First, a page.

The tourney was big news in Holland. Local and national television coverage showed how quickly the Dutch embraced the sport. Already, a couple of club teams have been formed in areas where men's field hockey is the most popular athletic endeavor. "Field hockey is king in Holland and they play three seasons," Weaver said. "For lacrosse to get its best chance there we decided not to conflict at all and make lacrosse the off-season conditioning sport for hockey. The kids and a few national hockey officials who saw it loved it and a few folks who saw it on TV came out to see it. We also provided a couple 100+ crowds for some girls' hockey games at the club in the early evenings. The guys all rooted for the home club and our hosts loved it."

Lax on TV in Holland!

An Amsterdam Men's Club formed from the pre-tournament interest in the area and Weaver requested participants to bring and donate equipment they did not need and could fit in their luggage. The donations supplied the team with over 20 sticks and lots of gear. "Some of the Americans just left some equipment instead of lugging it back home. The donations that were generated by the tournament were very significant. Especially the two goals we gave them and also the publicity we managed to generate for lax in Amsterdam. The Amsterdam club is still looking for some donations and/or sponsors. Their website is The team trains once a week now. It currently has twenty members and is officially establishing itself. They are talking to our host club, Hurley, about a possible cooperation in the near future. This will expose the hockey playing youth to lacrosse at their own club. What better exposure for the sport?" Dopper asks. "Hurley is a prominent hockey club in Amsterdam. They have hundreds of young hockey players running around all the time and they seemed interested in the lacrosse being played."

Everyone has fun at this tournament!

Dopper also says that in the northern Netherlands, in the town of Groningen, a team has started playing intercrosse, "I am very confident that this influence will spill over in interest for field lacrosse. It is of utmost importance that Maastricht supports them and maintains a dialogue with Lacrosse Groningen. It is actually the town where my brother Eric lives and I hope one day that he will start a field team."

Our host, the Maastricht Laamas

Dopper will be marketing the tournament right here in the U.S. soon. He is a Graduate Business student at Maastricht and was recently accepted at Boston College for study abroad. "I have a dream to play lacrosse on a high level. I hope to try out with their team and maybe make the cut. The Americans play great lacrosse and are outstanding athletes. I have quite a job ahead of me," Admits Dopper who's only played lacrosse for about four years, although he was a scoring star for Maastricht who went undefeated in the northern division of the German college league last season and ran with both Maastricht and the Crease Monkeys at the Tournament.

Ken Galluciao with his staff: Mike Ventura, Buck Hoffman, Dick Pepper, Fred Zensen, Jim Jordan, Jim Price, Don Blacklock,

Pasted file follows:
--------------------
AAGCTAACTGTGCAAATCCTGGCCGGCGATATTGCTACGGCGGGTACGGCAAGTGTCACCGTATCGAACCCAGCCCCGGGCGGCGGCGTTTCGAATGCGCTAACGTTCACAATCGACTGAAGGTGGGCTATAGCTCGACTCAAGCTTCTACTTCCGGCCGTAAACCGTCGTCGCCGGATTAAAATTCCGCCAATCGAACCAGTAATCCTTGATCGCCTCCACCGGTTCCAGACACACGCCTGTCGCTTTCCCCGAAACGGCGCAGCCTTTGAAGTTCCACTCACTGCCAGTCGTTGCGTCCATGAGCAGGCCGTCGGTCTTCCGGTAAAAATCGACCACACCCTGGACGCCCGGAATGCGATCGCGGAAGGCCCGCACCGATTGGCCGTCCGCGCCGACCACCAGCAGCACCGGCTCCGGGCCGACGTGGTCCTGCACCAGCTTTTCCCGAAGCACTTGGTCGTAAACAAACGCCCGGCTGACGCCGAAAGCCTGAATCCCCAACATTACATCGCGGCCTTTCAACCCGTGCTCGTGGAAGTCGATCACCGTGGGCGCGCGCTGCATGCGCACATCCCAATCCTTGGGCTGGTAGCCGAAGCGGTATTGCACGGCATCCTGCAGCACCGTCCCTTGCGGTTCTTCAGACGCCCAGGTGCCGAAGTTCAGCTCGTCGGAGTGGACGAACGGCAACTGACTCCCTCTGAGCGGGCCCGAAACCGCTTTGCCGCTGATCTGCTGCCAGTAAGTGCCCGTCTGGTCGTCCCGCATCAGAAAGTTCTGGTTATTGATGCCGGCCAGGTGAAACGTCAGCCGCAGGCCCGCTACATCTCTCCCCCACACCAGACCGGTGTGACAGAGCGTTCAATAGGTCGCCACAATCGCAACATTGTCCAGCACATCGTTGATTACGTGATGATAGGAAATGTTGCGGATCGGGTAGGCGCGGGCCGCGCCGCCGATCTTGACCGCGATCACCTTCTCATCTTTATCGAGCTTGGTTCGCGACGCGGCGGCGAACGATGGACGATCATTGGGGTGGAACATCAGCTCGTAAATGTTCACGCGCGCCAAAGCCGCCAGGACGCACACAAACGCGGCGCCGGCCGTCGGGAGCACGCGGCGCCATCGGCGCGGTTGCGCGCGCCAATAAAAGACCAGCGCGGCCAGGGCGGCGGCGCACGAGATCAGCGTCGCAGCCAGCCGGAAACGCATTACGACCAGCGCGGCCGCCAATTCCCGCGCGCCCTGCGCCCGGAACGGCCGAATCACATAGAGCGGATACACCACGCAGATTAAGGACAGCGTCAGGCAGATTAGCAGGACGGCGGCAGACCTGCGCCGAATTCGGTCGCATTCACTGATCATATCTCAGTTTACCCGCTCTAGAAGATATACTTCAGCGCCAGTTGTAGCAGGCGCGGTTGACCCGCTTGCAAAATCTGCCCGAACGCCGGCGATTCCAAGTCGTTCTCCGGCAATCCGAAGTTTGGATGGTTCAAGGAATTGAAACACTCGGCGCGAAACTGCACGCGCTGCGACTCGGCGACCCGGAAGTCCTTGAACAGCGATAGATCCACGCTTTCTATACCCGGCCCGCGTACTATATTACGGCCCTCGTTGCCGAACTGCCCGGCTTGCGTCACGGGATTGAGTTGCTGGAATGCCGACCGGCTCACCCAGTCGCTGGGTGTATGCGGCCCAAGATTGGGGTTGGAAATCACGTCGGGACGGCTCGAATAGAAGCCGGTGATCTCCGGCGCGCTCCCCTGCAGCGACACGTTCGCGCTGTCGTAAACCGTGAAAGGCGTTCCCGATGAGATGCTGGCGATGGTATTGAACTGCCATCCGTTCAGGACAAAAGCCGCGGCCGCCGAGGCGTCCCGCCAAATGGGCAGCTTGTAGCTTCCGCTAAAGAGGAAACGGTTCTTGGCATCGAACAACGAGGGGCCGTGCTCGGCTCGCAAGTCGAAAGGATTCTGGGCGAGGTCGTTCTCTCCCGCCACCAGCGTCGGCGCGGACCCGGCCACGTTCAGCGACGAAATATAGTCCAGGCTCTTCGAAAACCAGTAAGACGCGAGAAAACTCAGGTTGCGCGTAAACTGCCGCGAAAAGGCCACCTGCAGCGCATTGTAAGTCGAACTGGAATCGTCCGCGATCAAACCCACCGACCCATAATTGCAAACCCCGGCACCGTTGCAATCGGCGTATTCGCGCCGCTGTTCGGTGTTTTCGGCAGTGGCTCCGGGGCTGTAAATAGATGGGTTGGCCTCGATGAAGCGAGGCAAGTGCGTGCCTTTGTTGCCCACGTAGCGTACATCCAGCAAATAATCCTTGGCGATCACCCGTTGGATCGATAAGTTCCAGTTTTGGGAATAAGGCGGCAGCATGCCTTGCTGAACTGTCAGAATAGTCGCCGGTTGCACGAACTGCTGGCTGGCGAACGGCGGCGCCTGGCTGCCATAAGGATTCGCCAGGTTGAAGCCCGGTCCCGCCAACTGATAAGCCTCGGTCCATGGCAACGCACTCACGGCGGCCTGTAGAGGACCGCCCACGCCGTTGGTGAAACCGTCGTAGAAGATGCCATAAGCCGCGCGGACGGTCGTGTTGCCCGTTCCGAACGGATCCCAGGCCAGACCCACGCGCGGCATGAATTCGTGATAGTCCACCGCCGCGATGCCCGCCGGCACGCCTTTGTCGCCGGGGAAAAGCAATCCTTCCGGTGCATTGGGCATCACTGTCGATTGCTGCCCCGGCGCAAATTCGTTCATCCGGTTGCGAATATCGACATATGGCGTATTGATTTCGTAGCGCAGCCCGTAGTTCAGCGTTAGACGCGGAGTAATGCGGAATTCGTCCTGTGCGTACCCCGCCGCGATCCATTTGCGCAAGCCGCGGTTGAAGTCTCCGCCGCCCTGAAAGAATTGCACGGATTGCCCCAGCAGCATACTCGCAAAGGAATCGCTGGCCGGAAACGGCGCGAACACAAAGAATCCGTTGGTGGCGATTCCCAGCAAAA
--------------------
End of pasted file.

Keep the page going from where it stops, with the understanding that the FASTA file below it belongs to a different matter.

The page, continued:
Matthias Lockemann, Andreas Rossband, MArtin Holmen, Phil Long, Graham Lester, Rudney Burns and Kei Miyachi!

Dopper was very pleased with the outcome of the first year tournament. "The responses were great. For most Europeans it was the greatest tournament they had been to in their entire lacrosse life. I am truly not exaggerating. I did not get one bad review," claims Dopper, the salesman in the partnership, "Just the fact that Europeans got to play teams from other countries inspired them profoundly. Our Dutch hosts loved us. And they loved lacrosse. The people behind the bar were wearing our clothes and our logos. I personally would just like to see more nationalities at the next tournament. You know, one big family for Laxstock '04!"

The overall experience, benefit and feedback from the tournament has been so positive that E-Lacrosse will be hosting tournaments in Rome, Italy next June and in London, England and Amsterdam again next August. In fact, Weaver met with the Italian leadership in the Hurley clubhouse during the Amsterdam Tournament to get things started. The Rome Tournament, in partnership with The Italian Lacrosse Federation will be for all levels, male and female, with an emphasis by E-Lacrosse to attract Catholic universities and high schools in the states and teams from all over Europe. London will be a first class men's and women's elite event in the heart of the city and figures to be for those with deeper pockets while the Amsterdam event, only a week later, will include a women's field and a Dutch Masters division for the over-35 set this year while increasing affordability for the younger adults, mainly because on-site camping will be available.

Graham Lester lead the refs in a traditional song of woe

"Amsterdam, after the shift to the Euro, lost its added attraction of being very inexpensive." Weaver explained "We could tell the hotel costs on top of the flight fares were hard on some of the younger participants this year. I was eating on the Patio at a very nice Italian restaurant and two young players walked by. I told them to join us and try the Fettuccini Gorgonzola. They looked at my bountiful plate admiringly and admitted that the pizzeria around the corner was all they could afford. Amsterdam is full of delights for all budgets so I didn't feel bad, but we want to give those young guys a break next year with basically free lodging. They just need to rent or bring a tent and stuff for light camping. Then they'll have more cash to spend on things other than expensive hotels."

The canals at night